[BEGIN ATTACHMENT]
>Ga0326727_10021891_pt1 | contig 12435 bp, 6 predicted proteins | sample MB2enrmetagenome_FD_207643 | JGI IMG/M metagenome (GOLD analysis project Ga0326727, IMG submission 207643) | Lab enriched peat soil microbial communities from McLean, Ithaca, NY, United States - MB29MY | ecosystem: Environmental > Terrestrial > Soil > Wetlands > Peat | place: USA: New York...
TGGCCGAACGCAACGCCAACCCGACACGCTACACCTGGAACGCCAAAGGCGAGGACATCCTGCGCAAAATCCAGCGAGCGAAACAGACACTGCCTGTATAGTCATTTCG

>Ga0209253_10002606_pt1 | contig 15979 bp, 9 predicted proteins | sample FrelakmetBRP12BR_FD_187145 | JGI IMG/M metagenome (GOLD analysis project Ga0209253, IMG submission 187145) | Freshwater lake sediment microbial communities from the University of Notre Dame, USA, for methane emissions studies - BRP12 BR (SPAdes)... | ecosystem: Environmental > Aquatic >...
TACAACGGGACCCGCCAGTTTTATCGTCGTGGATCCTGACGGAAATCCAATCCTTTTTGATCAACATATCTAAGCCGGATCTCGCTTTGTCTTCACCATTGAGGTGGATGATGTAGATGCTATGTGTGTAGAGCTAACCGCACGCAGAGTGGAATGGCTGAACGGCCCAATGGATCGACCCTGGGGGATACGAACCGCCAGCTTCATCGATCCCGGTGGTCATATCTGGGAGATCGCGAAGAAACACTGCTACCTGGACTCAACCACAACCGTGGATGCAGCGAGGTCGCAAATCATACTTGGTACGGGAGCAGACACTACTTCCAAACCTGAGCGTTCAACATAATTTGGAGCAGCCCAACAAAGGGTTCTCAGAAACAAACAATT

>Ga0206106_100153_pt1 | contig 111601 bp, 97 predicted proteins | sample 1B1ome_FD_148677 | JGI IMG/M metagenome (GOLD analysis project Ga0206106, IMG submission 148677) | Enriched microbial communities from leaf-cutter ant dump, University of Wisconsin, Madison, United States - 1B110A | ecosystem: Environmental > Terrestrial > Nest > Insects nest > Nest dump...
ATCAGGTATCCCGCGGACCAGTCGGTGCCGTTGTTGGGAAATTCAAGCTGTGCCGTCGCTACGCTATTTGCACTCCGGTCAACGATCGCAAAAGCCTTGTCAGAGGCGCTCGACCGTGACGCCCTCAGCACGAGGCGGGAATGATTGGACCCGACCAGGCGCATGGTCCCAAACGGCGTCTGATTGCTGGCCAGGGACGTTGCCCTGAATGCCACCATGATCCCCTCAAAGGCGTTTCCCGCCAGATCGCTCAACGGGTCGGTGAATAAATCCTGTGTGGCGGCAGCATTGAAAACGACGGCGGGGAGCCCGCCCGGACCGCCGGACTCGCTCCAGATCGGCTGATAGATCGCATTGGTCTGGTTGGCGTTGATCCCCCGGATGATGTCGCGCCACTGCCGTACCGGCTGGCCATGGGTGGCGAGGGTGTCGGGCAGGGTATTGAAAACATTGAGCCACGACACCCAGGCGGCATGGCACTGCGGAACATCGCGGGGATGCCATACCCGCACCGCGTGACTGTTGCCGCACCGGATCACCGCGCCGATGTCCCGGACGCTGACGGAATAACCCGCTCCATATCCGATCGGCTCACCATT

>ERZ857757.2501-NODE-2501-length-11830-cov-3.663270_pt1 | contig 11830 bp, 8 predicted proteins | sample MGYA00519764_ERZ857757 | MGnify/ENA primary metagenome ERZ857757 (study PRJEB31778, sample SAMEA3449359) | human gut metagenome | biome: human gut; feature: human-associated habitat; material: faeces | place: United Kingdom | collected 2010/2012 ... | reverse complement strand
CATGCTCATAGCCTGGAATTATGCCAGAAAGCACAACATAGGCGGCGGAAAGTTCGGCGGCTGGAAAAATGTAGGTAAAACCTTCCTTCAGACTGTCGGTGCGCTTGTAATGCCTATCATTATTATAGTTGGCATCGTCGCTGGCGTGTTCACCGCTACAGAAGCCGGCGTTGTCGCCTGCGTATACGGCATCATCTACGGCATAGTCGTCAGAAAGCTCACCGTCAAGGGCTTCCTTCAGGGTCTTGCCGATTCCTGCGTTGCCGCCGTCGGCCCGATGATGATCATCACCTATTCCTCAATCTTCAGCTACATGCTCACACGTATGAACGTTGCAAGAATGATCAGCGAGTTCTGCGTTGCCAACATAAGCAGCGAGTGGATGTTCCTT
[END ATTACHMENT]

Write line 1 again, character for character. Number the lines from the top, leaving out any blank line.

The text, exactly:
>Ga0326727_10021891_pt1 | contig 12435 bp, 6 predicted proteins | sample MB2enrmetagenome_FD_207643 | JGI IMG/M metagenome (GOLD analysis project Ga0326727, IMG submission 207643) | Lab enriched peat soil microbial communities from McLean, Ithaca, NY, United States - MB29MY | ecosystem: Environmental > Terrestrial > Soil > Wetlands > Peat | place: USA: New York...